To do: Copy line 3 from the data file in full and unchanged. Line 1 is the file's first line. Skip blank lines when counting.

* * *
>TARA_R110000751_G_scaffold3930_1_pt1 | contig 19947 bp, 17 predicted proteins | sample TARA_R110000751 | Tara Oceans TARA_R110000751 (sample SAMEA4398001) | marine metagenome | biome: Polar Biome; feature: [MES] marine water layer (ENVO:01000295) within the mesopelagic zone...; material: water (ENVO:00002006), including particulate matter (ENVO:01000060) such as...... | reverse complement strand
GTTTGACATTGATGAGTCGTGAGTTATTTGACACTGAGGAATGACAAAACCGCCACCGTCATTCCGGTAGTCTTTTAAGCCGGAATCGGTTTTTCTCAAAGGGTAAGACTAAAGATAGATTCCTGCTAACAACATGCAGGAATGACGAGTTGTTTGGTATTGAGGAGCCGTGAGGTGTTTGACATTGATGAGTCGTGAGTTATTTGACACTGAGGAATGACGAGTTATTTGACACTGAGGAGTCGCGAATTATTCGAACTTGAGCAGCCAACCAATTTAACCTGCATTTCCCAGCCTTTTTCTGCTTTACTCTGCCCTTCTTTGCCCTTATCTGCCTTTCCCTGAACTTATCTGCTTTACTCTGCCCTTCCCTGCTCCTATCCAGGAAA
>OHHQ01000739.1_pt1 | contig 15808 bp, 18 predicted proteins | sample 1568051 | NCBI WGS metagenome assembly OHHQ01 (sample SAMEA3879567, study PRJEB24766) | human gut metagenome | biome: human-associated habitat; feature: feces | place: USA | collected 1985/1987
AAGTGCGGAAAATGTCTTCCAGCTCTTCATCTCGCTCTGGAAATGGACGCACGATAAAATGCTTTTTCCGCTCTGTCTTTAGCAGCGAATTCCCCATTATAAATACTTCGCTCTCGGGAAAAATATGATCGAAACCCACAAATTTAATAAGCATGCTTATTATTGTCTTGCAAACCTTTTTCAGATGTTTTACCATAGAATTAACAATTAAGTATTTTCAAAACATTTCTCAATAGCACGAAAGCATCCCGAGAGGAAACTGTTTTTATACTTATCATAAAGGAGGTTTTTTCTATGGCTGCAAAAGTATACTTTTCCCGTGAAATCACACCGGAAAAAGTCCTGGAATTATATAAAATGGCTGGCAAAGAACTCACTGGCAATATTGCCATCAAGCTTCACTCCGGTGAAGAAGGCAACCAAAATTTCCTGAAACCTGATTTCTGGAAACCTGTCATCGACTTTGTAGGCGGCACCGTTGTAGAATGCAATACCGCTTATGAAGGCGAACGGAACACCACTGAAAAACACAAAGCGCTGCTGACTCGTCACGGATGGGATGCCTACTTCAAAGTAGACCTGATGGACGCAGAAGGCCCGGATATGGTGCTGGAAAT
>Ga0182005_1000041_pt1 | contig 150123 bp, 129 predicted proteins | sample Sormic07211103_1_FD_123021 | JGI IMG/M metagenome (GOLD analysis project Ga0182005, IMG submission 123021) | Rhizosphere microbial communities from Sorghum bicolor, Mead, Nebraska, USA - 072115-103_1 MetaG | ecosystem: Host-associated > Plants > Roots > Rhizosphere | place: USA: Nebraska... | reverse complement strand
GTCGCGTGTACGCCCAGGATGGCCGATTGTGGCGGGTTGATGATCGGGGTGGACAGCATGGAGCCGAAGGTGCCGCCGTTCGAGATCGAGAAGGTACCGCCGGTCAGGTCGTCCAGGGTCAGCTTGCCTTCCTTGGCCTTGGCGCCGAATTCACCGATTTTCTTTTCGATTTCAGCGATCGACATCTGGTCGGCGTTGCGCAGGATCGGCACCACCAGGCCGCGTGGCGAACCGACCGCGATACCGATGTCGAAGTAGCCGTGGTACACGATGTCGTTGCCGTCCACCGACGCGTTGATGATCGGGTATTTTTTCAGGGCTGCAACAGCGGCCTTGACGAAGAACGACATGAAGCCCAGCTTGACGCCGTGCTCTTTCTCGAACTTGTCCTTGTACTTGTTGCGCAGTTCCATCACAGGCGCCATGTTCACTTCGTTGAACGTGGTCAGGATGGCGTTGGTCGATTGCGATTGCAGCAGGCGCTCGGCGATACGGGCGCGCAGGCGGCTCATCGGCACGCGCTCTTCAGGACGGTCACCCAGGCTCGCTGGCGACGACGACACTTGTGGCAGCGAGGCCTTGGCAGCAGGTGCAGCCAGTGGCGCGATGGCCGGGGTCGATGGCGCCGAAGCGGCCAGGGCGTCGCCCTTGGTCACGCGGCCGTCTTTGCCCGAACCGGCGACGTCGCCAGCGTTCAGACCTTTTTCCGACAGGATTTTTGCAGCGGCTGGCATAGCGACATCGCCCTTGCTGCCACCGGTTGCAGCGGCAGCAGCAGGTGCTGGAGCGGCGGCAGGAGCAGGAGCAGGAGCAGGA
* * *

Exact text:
>OHHQ01000739.1_pt1 | contig 15808 bp, 18 predicted proteins | sample 1568051 | NCBI WGS metagenome assembly OHHQ01 (sample SAMEA3879567, study PRJEB24766) | human gut metagenome | biome: human-associated habitat; feature: feces | place: USA | collected 1985/1987